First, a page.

Housing is just the first step for homeless young people. Once they have their own room, they need opportunities to build confidence and self-esteem – which is often extremely low – and improve their mental health and self-worth. They also need to take on new challenges, like applying for jobs, learning skills and working as a team.
The Centrepoint Engagement team is always working hard to give young people these opportunities. For many, sport and physical activity can be an easy and informal opportunity for staff to talk to them about personal development and get them on the right track to going back into education or further training.
2019 is a big year for our Engagement team. We’re planning to move into Yorkshire and Sunderland to provide our programmes for young people in these areas. These sessions will offer everything from dance to cookery classes, and training in cricket, boxing and football.
Our sessions are incredibly popular with young people. We partner with some of the country’s leading football clubs, including Arsenal and Chelsea, and this year we’re organising the England team for the first-ever Street Child Cricket World Cup.
For one cohort at our training centre with Arsenal we had 52 people engaged in the programme. 38 of the young people completed the course, which is unheard of. So we have a strong belief in our product, but of course there’s always room for improvement.
Building confidence: a four stage approach
The approach to supporting young people through activities is initially to get to know the young person individually. We then assess their needs and finally encourage them to build confidence through learning a new skill, all while having fun.
How we inspire young people is key, and for them to start caring about themselves is the most important part. Self-awareness is essential – you can’t lead if you don’t know yourself and we encourage them to think like leaders.
Not only do they benefit them physically and mentally, but also inspires and empowers them in a four stage approach:
- Social: playing with and against other young people teaches teamwork, which can be invaluable when applying for a job.
- Physical: taking part in sports activities improves both mental and physical health, which makes young people more likely to move on from homelessness faster.
- Technical: being coached on how they play helps young people improve at something they already love doing and gives them a sense of pride.
- Tactical: gives young people an understanding of the importance of rules and boundaries and how to operate respectfully within them, which benefits everyone.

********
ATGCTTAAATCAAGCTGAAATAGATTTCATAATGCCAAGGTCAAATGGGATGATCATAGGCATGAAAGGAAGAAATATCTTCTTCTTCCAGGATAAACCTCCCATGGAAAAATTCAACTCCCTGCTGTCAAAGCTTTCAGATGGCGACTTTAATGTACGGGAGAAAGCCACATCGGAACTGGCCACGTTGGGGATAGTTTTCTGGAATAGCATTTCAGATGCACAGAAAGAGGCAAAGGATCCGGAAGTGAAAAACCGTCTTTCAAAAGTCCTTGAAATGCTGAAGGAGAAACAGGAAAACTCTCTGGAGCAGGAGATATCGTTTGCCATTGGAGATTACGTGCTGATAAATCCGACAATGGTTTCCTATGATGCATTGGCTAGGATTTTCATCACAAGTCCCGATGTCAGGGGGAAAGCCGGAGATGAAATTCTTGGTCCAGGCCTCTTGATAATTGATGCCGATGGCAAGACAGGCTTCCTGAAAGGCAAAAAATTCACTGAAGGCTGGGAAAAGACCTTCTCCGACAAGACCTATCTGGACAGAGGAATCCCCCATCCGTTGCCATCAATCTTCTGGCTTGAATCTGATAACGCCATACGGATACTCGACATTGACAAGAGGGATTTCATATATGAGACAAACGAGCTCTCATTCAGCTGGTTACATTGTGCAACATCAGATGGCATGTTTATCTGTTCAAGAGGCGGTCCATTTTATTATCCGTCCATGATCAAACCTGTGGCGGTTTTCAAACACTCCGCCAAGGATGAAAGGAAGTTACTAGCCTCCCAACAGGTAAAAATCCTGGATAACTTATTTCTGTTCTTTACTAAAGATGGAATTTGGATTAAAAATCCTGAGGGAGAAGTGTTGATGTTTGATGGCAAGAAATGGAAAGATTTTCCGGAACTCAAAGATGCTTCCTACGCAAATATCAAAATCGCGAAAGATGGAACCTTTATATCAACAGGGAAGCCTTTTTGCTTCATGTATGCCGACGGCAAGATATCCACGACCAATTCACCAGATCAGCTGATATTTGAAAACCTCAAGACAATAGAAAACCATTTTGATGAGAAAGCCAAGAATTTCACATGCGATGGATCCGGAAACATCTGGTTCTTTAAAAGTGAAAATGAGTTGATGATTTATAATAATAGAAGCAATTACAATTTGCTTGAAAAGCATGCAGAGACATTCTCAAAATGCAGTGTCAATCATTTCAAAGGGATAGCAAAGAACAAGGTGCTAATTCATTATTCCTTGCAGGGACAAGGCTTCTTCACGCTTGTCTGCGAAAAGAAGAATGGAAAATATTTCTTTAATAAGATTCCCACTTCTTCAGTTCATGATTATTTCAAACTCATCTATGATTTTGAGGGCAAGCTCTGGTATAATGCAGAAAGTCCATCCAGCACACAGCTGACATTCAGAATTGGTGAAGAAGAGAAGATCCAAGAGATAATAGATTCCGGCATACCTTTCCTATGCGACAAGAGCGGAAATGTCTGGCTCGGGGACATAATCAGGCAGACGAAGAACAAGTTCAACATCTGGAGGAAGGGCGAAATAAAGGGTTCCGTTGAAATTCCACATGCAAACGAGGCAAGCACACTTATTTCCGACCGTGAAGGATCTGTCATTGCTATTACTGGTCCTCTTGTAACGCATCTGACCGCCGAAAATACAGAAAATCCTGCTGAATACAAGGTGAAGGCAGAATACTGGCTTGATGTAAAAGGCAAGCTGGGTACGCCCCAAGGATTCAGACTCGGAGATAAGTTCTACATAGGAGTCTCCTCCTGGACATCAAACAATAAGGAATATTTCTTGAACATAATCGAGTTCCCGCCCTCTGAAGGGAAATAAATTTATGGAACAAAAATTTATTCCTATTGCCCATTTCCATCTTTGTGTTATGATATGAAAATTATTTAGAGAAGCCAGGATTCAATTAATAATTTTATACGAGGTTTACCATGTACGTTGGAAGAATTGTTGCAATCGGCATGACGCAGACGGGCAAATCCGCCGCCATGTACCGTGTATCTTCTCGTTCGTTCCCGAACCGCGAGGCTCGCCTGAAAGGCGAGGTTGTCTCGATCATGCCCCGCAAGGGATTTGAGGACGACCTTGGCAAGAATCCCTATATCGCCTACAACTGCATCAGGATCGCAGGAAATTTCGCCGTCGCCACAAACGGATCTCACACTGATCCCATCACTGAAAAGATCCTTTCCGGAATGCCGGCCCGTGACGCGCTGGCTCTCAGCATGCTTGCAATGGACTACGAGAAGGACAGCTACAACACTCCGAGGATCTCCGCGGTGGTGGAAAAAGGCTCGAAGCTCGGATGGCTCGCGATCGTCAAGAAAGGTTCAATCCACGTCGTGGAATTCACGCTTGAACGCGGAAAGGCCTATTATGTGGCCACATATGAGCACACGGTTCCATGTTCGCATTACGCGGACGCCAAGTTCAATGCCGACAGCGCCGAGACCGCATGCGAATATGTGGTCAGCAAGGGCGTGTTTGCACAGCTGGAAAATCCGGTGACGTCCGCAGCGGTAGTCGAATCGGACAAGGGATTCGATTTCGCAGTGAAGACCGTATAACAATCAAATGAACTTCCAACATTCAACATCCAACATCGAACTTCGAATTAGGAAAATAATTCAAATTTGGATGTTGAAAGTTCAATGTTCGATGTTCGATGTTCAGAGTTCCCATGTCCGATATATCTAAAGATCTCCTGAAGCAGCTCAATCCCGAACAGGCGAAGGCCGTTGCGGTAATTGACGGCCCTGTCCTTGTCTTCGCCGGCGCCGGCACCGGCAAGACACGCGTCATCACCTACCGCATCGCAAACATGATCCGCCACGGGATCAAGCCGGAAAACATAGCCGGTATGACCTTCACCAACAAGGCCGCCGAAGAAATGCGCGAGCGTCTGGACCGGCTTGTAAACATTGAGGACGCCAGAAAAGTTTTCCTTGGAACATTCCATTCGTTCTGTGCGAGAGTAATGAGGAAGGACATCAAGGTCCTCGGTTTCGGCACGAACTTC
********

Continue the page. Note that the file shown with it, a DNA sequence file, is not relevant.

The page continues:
We’re trying to help them to change the way they look at things. After joining our programmes, young people’s punctuality improves, they’re more willing to be open, they make connections with others and build relationships. They’re helping each other and inspiring each other.
Homeless World Cup: a tool for change
The Homeless World Cup is the Engagement team’s flagship sports project. The inspiring week-long street football tournament brings together more than 500 players representing 50+ countries around the world, all of which have faced homelessness and social marginalisation.
In November last year, Centrepoint Team England took 16 players to Mexico to complete in both the men’s and women’s competitions. The project is sponsored by the Peter Cruddas Foundation and the team’s kit is provided for free by UNIQLO.
Global competitions such as this are an incredible opportunity and allow homeless young people to challenge themselves and compete in a team of young people who’ve experienced similar pasts.
Meet Scott from Centrepoint Team England:
Believing in themselves
The highlight for me was on the final day of the tournament.
The two teams didn’t have a great day the day before. The women’s team were beaten in the last play-off games and the men’s team in their last two games. So we were feeling a bit low. It was also the end of the tournament and people were sad to be going home.
To pick up everyone’s spirits, we ran a workshop where each person wrote their name on a bit of paper. It was then passed around the room in a circle and everyone wrote a positive comment about each person. It was the most powerful thing – everyone was in tears.
But the biggest thing is people in the group were saying it was the first time that anyone had said something positive about them before. They grew like I’ve never seen anyone grow in my life. They were motivated, and had faith and belief in themselves as individuals. They made connections with people from all over the world. Ultimately, the gratitude in that room was palpable – you could taste it.
That was the highlight, the football came second. It was amazing to be part of that.